In the process of making meaning surrounding the infidelity, some injured partners wanted to learn about the details of the affair. One woman indicated that knowing the details of the affair was essential to her healing, “I just couldn’t start healing until I knew everything .. I wanted the truth.” Another woman initially thought details were important, but later decided details were not necessary, “You know, on my side I need to know every single detail. And now that I look back, that was wrong. He was willing to tell me every detail but in the end I didn’t need to know every detail. I mean I thought I did, but really didn’t.”
Some women searched for meaning by learning more about the person with whom their husband had been involved. One woman met her husband’s lover: “You want to know, is this person prettier than me? But you have nobody there but yourself to tell you, you know, no she’s not or yes she is. So I went there and I looked at her and I was talking to her and I couldn’t stop staring at her and I’m like `I’m sorry, um, I can’t stop staring. I just wanted to know what it was in you that he couldn’t find in me’.”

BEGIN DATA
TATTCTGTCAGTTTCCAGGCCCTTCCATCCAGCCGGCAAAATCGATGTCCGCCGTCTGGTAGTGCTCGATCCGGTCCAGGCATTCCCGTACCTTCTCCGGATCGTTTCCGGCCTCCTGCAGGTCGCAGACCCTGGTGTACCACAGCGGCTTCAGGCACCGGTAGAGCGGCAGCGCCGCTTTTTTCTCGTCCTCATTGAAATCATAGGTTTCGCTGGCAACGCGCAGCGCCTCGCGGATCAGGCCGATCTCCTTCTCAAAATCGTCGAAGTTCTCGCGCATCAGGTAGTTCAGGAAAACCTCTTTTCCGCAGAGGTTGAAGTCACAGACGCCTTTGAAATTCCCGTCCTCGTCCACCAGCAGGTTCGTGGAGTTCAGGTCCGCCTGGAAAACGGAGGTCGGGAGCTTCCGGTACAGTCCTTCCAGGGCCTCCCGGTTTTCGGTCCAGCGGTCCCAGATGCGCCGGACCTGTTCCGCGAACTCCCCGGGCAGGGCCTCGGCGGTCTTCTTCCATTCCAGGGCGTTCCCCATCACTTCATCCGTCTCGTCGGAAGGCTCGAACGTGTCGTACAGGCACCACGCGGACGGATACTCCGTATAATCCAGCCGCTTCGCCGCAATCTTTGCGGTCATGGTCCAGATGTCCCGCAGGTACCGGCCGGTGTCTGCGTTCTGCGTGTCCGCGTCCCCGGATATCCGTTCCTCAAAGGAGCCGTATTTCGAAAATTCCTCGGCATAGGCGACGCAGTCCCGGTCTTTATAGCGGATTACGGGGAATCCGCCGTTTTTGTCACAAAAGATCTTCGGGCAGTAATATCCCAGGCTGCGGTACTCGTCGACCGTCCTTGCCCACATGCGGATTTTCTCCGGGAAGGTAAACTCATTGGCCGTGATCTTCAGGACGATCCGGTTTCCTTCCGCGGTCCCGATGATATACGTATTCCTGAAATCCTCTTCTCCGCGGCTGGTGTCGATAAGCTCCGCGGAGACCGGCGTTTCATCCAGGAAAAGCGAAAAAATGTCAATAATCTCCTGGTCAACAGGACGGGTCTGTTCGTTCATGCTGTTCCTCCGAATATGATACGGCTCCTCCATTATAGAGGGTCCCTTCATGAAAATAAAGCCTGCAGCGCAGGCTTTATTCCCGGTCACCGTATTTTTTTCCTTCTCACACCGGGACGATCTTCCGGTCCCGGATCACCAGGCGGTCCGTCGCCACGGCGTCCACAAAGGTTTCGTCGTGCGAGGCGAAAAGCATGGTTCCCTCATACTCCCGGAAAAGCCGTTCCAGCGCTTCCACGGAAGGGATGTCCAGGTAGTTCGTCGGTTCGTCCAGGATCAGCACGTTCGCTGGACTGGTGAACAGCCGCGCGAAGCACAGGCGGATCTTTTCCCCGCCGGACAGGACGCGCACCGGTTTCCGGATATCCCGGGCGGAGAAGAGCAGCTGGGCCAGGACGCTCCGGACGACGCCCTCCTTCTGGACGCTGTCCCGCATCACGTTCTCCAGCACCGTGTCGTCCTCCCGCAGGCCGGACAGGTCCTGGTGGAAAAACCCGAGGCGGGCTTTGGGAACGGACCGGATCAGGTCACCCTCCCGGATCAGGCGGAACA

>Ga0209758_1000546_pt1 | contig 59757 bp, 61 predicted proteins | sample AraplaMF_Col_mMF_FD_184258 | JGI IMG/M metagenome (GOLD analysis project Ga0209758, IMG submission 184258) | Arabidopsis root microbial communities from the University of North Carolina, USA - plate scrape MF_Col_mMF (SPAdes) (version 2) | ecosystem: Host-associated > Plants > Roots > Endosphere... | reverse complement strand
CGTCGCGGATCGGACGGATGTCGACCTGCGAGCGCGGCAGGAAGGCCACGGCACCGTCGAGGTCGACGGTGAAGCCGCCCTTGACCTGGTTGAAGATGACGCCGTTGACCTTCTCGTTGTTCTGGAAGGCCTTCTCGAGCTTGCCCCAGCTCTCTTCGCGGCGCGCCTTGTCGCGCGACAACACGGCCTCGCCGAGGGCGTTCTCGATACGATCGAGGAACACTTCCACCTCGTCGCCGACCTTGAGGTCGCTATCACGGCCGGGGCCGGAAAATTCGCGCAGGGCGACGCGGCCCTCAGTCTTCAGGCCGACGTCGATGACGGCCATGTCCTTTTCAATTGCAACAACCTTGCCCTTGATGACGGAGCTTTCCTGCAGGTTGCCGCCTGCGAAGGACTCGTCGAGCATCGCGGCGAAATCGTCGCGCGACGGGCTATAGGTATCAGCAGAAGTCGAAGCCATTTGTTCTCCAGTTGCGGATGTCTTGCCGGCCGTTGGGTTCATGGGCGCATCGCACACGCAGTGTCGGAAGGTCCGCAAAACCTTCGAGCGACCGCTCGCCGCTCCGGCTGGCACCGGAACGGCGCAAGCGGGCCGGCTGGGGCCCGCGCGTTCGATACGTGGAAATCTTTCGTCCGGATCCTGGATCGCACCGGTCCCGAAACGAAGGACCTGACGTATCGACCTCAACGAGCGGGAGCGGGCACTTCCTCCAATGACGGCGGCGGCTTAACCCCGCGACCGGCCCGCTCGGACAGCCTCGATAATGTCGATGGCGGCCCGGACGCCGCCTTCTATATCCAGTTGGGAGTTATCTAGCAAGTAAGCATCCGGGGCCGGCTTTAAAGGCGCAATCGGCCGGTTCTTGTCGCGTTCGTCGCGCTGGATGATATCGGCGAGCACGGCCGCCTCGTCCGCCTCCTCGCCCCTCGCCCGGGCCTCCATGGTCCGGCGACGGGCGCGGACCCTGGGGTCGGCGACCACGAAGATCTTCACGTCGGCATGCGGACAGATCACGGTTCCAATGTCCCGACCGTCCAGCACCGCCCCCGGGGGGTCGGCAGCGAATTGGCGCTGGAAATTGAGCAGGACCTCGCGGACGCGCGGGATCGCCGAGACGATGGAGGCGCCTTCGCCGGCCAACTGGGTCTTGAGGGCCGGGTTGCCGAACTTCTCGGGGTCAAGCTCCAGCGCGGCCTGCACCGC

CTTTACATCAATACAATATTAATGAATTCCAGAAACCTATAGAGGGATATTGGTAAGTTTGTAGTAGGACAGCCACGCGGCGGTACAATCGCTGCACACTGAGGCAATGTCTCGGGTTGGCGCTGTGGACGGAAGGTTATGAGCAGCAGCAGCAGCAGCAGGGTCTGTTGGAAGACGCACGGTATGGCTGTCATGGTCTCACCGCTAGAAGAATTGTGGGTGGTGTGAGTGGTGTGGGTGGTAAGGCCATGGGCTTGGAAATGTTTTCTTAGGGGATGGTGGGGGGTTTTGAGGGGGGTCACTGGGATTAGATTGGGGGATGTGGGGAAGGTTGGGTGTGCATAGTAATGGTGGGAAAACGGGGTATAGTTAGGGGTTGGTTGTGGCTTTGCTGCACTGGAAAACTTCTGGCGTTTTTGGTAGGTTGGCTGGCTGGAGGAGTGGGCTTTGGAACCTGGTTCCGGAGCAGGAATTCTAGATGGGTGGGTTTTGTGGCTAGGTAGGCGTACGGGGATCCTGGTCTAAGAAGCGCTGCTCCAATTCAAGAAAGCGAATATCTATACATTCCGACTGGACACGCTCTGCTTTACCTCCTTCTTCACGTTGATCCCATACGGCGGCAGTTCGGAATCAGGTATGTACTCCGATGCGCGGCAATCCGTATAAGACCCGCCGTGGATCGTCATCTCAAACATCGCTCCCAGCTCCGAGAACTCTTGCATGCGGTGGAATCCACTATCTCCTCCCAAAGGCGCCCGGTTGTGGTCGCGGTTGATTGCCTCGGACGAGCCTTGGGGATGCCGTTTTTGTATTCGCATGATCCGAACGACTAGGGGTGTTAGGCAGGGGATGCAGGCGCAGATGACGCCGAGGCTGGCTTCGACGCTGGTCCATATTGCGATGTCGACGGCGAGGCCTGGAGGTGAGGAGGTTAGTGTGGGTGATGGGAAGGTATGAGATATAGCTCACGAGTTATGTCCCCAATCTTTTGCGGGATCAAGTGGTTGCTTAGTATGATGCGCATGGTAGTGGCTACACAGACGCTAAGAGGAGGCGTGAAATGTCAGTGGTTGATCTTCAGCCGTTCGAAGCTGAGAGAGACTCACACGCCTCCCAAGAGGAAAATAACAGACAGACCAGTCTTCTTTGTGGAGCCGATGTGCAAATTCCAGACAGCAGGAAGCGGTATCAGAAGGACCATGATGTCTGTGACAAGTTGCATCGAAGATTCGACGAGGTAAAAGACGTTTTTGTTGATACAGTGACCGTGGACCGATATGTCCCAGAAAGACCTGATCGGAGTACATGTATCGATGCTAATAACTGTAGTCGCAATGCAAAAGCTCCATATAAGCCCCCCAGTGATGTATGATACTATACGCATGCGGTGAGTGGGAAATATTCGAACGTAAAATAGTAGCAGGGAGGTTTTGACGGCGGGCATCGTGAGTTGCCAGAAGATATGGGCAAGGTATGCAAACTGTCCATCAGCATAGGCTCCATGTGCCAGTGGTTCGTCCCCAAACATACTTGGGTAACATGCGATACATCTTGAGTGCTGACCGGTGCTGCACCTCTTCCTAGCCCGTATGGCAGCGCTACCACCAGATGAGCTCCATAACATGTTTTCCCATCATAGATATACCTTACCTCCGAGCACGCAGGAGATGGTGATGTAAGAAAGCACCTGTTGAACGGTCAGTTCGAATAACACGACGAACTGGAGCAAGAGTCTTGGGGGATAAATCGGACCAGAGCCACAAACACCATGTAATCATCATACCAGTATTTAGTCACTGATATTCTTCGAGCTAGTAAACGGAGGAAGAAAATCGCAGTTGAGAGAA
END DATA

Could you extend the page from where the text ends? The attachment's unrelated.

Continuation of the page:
For many participants, the process of gathering information about the affair was a long process, “It was very difficult, I would say, though, it took, honestly, a good year before I got most of the information out.” One woman said, “We discussed it. He said he would never do it again and it was put away and right now, I mean, two and a half years later I think we’re just now starting to actually deal with it.”
Many couples spent time apart following the affair. Some injured partners asked their husband to leave, whereas other couples took time away from each other, but continued to live together. One woman insisted her husband sleep in the guest bedroom, “I threw all of his clothes out, all his cologne, his toothbrush … `you need to be in the guest bedroom and in the guest bedroom and in the guest bathroom too.’ I didn’t want none of his stuff in here. ” Another woman explained that she and her husband spent less time together for a period of time following the affair disclosure, “We spent time apart for, you know off and on for a couple of weeks. We weren’t separated or anything, but we definitely, you know, spent more time apart than what we normally would.”